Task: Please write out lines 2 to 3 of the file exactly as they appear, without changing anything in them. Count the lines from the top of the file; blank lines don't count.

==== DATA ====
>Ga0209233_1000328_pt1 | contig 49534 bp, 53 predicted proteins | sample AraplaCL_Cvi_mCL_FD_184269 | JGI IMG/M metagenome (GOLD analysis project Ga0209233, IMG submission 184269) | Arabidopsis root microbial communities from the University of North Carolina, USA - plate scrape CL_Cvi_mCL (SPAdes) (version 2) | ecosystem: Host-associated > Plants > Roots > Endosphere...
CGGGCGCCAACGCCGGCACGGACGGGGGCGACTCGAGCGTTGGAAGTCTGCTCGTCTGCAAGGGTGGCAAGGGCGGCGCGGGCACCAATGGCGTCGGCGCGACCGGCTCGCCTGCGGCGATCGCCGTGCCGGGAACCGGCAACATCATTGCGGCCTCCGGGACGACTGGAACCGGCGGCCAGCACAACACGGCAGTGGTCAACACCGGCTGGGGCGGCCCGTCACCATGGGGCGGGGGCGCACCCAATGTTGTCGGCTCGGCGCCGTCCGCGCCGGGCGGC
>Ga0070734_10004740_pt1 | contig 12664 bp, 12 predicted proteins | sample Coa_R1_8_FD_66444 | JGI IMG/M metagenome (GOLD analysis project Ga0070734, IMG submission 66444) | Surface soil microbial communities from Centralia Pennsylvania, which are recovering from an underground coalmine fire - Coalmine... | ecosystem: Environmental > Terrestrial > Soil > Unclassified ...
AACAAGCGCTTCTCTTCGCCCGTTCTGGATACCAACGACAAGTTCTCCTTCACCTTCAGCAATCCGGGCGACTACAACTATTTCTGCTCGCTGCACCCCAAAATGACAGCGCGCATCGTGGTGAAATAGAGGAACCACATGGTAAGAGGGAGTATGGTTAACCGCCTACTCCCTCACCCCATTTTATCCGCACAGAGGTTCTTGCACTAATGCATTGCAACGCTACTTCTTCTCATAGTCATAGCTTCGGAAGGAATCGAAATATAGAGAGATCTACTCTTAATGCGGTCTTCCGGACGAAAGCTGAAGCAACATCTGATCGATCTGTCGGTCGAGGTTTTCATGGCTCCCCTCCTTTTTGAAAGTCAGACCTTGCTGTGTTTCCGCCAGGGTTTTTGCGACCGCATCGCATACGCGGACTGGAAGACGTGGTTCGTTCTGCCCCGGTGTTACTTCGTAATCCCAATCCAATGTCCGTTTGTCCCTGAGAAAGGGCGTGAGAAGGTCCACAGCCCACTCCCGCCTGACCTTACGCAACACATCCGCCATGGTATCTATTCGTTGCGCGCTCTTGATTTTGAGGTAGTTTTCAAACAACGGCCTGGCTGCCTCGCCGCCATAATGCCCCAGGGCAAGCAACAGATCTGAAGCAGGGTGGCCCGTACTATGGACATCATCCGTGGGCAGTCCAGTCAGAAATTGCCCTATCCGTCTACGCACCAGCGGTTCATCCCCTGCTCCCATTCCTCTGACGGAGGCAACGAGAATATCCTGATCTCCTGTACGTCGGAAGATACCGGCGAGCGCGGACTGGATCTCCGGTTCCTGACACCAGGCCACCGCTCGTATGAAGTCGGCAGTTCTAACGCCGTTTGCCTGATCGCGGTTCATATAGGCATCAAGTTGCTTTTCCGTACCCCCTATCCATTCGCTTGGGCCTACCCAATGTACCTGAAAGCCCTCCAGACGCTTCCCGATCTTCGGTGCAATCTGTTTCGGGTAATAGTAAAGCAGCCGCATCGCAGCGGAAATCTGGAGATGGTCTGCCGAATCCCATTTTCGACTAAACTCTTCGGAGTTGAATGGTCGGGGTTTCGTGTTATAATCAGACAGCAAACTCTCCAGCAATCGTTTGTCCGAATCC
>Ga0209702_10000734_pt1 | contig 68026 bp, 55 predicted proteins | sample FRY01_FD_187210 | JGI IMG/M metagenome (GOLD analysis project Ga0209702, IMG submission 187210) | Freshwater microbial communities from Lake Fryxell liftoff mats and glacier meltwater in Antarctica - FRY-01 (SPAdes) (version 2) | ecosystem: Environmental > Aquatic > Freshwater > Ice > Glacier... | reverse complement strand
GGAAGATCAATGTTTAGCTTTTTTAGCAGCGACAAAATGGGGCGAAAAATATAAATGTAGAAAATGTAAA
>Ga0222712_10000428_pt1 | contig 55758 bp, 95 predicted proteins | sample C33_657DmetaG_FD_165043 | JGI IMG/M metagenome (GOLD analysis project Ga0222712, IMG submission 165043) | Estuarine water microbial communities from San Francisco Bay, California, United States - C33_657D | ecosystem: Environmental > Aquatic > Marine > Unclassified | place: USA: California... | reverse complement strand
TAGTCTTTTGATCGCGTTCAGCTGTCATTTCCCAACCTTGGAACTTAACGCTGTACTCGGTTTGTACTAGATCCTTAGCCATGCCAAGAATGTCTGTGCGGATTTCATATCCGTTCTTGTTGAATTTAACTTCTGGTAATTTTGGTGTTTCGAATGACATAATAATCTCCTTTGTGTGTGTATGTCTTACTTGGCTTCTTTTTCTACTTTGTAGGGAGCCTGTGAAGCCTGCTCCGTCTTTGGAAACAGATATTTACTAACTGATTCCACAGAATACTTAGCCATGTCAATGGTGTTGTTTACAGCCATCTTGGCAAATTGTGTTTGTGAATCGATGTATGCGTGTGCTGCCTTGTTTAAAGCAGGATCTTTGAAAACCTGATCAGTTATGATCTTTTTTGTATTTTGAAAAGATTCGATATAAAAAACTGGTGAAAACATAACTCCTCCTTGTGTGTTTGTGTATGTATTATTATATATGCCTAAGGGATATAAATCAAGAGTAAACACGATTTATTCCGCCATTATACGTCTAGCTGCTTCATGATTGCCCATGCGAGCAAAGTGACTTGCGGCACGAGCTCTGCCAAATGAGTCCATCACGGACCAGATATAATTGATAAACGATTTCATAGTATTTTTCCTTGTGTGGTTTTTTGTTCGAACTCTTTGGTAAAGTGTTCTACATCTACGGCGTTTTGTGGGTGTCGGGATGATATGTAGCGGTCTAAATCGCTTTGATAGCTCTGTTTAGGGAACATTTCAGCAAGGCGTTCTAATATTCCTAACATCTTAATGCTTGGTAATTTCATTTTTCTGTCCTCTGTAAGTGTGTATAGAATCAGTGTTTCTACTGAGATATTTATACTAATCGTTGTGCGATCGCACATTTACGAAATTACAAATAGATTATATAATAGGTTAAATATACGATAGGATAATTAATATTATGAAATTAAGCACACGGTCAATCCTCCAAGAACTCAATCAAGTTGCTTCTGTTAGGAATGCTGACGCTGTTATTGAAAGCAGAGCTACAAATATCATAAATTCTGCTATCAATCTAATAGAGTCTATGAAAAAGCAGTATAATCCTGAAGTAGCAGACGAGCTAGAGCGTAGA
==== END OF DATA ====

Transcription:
CGGGCGCCAACGCCGGCACGGACGGGGGCGACTCGAGCGTTGGAAGTCTGCTCGTCTGCAAGGGTGGCAAGGGCGGCGCGGGCACCAATGGCGTCGGCGCGACCGGCTCGCCTGCGGCGATCGCCGTGCCGGGAACCGGCAACATCATTGCGGCCTCCGGGACGACTGGAACCGGCGGCCAGCACAACACGGCAGTGGTCAACACCGGCTGGGGCGGCCCGTCACCATGGGGCGGGGGCGCACCCAATGTTGTCGGCTCGGCGCCGTCCGCGCCGGGCGGC
>Ga0070734_10004740_pt1 | contig 12664 bp, 12 predicted proteins | sample Coa_R1_8_FD_66444 | JGI IMG/M metagenome (GOLD analysis project Ga0070734, IMG submission 66444) | Surface soil microbial communities from Centralia Pennsylvania, which are recovering from an underground coalmine fire - Coalmine... | ecosystem: Environmental > Terrestrial > Soil > Unclassified ...